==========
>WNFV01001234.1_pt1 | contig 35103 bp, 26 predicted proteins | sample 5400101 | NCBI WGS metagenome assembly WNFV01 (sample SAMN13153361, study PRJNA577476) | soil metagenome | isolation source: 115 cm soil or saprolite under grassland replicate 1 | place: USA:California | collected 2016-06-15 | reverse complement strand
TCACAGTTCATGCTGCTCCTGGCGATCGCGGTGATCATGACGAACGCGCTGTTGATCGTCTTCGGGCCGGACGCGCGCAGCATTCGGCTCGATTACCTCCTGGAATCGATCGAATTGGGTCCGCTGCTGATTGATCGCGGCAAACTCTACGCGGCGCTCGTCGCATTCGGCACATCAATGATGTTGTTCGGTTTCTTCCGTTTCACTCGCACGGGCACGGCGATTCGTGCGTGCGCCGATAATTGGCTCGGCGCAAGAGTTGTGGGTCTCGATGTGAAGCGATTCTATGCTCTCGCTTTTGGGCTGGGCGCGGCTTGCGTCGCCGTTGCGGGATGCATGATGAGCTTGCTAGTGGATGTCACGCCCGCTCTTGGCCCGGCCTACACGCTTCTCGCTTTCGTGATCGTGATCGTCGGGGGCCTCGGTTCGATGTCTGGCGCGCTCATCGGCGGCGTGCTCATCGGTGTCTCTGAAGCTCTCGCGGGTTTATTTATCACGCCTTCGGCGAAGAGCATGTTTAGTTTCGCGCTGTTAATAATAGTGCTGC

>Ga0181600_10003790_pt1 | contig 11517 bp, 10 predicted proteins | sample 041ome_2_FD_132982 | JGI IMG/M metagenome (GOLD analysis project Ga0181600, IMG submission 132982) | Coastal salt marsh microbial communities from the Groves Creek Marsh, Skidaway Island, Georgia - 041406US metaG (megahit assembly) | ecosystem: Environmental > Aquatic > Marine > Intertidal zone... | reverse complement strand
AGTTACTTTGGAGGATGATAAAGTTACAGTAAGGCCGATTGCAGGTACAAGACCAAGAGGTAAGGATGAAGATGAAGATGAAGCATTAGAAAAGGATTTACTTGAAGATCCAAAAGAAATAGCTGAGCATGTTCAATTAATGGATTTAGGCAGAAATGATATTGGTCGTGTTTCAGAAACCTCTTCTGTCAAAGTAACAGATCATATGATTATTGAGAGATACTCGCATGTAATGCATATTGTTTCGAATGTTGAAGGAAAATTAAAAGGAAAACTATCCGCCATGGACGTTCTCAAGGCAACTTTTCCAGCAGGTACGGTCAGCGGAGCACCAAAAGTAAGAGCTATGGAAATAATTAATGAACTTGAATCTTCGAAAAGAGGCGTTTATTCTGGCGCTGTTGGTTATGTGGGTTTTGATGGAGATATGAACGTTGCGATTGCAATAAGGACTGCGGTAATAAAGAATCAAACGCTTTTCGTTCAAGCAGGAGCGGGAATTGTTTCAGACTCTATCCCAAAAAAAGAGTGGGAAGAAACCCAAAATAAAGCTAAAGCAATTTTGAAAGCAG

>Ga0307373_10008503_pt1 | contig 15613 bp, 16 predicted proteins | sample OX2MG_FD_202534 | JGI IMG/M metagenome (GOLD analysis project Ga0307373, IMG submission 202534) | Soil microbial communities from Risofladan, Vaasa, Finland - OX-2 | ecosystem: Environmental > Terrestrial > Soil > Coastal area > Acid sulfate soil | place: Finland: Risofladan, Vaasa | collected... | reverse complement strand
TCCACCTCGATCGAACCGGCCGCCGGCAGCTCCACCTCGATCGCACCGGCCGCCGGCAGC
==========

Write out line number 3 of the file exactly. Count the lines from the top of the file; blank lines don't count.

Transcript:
>Ga0181600_10003790_pt1 | contig 11517 bp, 10 predicted proteins | sample 041ome_2_FD_132982 | JGI IMG/M metagenome (GOLD analysis project Ga0181600, IMG submission 132982) | Coastal salt marsh microbial communities from the Groves Creek Marsh, Skidaway Island, Georgia - 041406US metaG (megahit assembly) | ecosystem: Environmental > Aquatic > Marine > Intertidal zone... | reverse complement strand